What's Wrong With Twilight

March 17, 2010
By BethPerez SILVER, New City, New York
BethPerez SILVER, New City, New York
8 articles 0 photos 9 comments

Favorite Quote:
"I won't be labeled as average" - Rachel Joy Scott

The Twilight mania has received much media attention since the film’s opening, but how many of the articles you read talk about the themes of emotional abuse and obsession over Taylor Lautner’s sexy abs?

I’ll admit it. When I first read Twilight, I was frequently dazzled by Edward Cullen, hated Jacob for trying to steal Bella from him, and thought that Bella was the luckiest girl ever. But exactly how lucky is she?

Bella has an extremely attractive boyfriend (or husband by Breaking Dawn) who sweeps her off of her feet and loves her deeply, isn’t that what every girl dreams of, what our obsession with finding our Prince Charming is all about? In theory that’s how it should be, but when looked at closer, it’s easy to see that Bella is not someone to be jealous of and Edward is by no means the perfect boyfriend.

Bella and Edward are not so much in love, but obsessed with each other. Their happiness revolves around the other being safe, happy and in each other’s presence. They exchanged “I love you’s” maybe, what, hours after deciding that they were officially together. How healthy can that relationship be? To feel like you can’t breathe or possibly ever experience true joy without that specific person? That isn’t love; that’s obsession and obsession often leads to abuse.

In the beginning stages of abuse, the abuser often isolates his (or her) significant other from their friends and family. Often the abuser will convince his SO that being with their friends isn’t a good idea, saying arguments such as “I don’t want you hanging out with (insert friends name here). She’s a bad influence about you.” They’ll convince the abused person that they’re only doing it because they care when, in reality, it’s much safer to be with this friend who’s a “bad influence”. This same situation applies to Bella and Edward. Edward becomes angry with Bella’s friendship with Jacob and frequently tells her that she can’t hang out with him. His reasoning that he tells her is that Jacob is a new werewolf which makes him unstable which causes Bella to not be safe while she’s around him. Yeah. Because the vampire who is with Bella all the time even though he’s painfully tempted by her blood that at any moment the temptation can become too much to resist leading to her inevitable demise has any right to talk about what isn’t safe for her.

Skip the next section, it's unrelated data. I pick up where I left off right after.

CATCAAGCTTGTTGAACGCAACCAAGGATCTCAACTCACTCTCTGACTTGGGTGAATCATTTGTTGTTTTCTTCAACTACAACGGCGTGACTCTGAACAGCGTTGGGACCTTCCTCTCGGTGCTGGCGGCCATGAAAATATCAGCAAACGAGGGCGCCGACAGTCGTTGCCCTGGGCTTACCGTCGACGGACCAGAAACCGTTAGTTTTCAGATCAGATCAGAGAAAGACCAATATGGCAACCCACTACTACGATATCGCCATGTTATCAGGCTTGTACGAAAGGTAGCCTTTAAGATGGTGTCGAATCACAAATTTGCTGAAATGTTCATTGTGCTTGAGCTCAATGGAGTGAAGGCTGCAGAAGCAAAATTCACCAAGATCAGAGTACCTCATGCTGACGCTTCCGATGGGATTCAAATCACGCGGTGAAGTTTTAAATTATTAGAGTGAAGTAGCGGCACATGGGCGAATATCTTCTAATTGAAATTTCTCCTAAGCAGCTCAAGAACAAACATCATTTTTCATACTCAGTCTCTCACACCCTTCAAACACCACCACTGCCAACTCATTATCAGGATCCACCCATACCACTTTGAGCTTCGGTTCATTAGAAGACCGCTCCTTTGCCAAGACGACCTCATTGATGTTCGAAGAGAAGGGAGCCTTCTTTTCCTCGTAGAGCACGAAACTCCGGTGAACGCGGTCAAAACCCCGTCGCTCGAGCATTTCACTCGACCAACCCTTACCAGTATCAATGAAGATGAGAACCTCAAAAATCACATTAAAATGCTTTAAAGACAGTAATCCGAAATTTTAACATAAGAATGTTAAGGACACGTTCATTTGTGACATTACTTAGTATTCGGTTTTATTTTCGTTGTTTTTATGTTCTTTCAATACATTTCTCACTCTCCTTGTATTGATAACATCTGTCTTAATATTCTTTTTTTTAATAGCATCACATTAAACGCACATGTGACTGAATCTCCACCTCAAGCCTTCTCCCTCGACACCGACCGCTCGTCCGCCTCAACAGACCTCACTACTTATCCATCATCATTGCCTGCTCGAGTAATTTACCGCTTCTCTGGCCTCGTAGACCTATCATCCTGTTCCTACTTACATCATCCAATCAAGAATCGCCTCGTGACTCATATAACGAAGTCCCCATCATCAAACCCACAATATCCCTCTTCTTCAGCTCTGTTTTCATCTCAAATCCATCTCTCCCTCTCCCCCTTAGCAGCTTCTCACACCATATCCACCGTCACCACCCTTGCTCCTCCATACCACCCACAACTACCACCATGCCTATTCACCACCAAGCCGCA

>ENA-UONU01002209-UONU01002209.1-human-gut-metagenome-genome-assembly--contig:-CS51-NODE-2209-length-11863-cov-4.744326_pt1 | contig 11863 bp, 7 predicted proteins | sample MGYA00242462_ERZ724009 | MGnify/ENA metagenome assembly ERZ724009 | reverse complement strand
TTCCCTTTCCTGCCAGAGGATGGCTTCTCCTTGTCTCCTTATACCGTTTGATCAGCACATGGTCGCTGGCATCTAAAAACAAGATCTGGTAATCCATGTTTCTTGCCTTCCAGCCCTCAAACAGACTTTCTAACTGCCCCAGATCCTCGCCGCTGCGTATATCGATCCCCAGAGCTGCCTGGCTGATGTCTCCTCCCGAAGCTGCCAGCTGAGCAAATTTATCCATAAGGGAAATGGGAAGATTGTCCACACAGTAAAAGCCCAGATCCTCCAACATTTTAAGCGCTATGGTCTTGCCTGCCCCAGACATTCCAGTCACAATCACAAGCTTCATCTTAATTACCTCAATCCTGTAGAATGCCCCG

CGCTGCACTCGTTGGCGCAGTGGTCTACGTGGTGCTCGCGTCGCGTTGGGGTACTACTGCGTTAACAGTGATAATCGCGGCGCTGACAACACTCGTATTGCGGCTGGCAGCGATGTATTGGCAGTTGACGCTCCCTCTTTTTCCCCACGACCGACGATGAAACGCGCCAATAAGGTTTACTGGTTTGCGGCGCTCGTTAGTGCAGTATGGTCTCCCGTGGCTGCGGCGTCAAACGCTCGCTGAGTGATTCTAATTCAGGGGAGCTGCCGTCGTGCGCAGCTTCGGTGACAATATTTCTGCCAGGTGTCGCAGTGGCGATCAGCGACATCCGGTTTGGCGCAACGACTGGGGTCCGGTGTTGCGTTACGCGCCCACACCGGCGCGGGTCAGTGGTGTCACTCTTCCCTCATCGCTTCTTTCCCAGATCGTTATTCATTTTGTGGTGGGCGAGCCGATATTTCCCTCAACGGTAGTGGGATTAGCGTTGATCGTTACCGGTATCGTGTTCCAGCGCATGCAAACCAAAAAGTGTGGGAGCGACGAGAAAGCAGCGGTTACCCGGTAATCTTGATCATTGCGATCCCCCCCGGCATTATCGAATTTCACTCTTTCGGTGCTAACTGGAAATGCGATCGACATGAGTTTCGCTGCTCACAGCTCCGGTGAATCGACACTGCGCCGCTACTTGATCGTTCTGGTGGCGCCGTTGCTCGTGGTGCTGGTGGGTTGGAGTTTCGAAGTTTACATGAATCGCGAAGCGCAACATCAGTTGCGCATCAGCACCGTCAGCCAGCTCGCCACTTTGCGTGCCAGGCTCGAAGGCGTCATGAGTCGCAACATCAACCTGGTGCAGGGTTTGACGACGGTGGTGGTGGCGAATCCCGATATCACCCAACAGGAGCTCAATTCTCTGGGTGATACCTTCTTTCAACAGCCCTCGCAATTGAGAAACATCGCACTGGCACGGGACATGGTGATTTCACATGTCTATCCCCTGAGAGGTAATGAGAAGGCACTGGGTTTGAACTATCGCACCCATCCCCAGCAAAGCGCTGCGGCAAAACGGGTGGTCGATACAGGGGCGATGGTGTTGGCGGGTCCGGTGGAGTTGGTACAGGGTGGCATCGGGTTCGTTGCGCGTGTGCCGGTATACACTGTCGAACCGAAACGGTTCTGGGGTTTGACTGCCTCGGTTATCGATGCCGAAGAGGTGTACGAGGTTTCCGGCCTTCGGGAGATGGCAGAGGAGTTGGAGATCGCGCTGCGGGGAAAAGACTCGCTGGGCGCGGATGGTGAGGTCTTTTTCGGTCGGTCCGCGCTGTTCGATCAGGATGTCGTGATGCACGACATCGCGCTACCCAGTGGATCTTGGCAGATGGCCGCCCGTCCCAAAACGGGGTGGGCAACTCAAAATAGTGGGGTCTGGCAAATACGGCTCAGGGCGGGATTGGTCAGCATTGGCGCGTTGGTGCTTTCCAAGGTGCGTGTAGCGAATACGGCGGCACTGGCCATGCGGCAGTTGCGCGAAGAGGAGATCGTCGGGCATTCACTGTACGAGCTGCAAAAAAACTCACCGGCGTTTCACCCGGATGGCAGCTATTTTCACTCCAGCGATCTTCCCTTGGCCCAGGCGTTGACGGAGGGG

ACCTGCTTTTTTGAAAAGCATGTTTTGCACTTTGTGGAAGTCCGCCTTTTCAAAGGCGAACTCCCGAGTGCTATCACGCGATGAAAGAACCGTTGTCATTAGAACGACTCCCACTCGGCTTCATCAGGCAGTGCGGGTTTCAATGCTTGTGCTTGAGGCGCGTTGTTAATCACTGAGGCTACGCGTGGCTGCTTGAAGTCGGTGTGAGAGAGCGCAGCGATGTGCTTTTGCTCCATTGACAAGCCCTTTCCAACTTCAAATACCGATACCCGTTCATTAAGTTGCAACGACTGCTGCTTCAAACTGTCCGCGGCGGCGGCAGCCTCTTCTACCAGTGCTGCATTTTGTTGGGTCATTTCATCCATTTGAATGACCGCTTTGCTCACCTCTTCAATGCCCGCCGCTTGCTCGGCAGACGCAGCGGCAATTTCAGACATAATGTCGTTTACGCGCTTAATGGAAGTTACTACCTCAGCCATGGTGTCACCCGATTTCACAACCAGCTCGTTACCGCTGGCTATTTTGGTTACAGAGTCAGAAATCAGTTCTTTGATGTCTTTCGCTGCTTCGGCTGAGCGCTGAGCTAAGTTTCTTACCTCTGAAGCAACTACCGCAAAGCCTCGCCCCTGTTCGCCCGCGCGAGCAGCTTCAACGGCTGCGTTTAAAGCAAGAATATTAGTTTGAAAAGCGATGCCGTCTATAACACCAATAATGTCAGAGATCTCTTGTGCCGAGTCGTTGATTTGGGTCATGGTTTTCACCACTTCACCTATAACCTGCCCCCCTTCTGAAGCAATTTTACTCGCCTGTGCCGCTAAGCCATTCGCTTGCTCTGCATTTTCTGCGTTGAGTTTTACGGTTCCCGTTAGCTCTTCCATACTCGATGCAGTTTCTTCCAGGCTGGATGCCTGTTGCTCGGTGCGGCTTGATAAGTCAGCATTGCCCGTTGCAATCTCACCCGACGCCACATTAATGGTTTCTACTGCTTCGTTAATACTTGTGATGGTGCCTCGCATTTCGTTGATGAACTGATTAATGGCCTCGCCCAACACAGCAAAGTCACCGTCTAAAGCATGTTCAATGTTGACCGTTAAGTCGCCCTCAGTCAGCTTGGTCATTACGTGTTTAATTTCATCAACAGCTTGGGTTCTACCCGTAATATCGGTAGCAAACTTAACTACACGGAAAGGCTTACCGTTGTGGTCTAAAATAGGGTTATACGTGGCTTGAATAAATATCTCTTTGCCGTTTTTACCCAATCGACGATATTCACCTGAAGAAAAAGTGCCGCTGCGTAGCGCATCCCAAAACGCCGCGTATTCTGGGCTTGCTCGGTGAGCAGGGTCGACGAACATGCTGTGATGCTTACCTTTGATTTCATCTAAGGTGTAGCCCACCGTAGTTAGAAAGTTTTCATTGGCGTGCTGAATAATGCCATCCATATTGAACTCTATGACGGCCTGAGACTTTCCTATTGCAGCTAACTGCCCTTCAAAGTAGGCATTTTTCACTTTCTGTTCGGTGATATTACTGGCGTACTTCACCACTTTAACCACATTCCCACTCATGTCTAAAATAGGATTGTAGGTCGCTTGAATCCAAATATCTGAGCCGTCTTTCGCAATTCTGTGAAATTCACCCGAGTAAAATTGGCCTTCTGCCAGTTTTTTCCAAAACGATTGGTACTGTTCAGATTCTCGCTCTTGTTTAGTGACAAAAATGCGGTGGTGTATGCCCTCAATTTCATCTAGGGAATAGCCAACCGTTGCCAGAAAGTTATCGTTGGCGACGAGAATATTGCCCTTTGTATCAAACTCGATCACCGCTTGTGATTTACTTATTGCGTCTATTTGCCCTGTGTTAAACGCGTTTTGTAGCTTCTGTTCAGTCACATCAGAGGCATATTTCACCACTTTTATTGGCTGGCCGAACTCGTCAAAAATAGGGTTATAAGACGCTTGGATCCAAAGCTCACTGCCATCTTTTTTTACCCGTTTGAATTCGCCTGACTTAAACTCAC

Edward thinks that he’s safer to be around than Jacob because he supposedly has more control over his actions than Jacob. We, as readers, know that Jacob has astounding control over his newfound abilities. Just to prove it, let’s look at when Bella decided to punch Jacob in the face. How much self-control do you think it takes a normal human being to not instinctively hit back when someone takes a swing at your face? Now, imagine how much self-control it takes a new werewolf who, biologically, is prone to having a temper. If you ask me, that’s a lot of self-control that Jacob has. Edward finds out about this ordeal, so obviously, he knows Jacob’s control. So, explain to me why he continues to use the “keeping Bella safe” excuse as to why she may not see her best friend.
Easy. Edward is jealous. Jealousy and control are the immediate warning signs in an abusive relationship Because the abuser doesn’t trust their significant other, they do their best to control what they do and where they go. Which is exactly what Edward does to Bella. Jacob had to kidnap her in order to see her because Edward didn’t “allow” her to see him. I have such a problem using the word “allow.” A person’s boyfriend or girlfriend has no rights dictating what this person can or cannot do. They’re supposed to be the one a person loves, not the authority figure in their life.
Yes, I’ll admit that Bella doesn’t fight hard enough against Edwards controlling actions, but that’s another story. I think it’s scary how teen girls are idealizing this relationship when there are so many flaws in it. Edward does love Bella; I’m not disputing that. I’m only asking one thing: Is this kind of love worth it?

The author's comments:
This isn't an article bashing the book. I'm just trying to bring awareness to the abuse that's shown throughout it.

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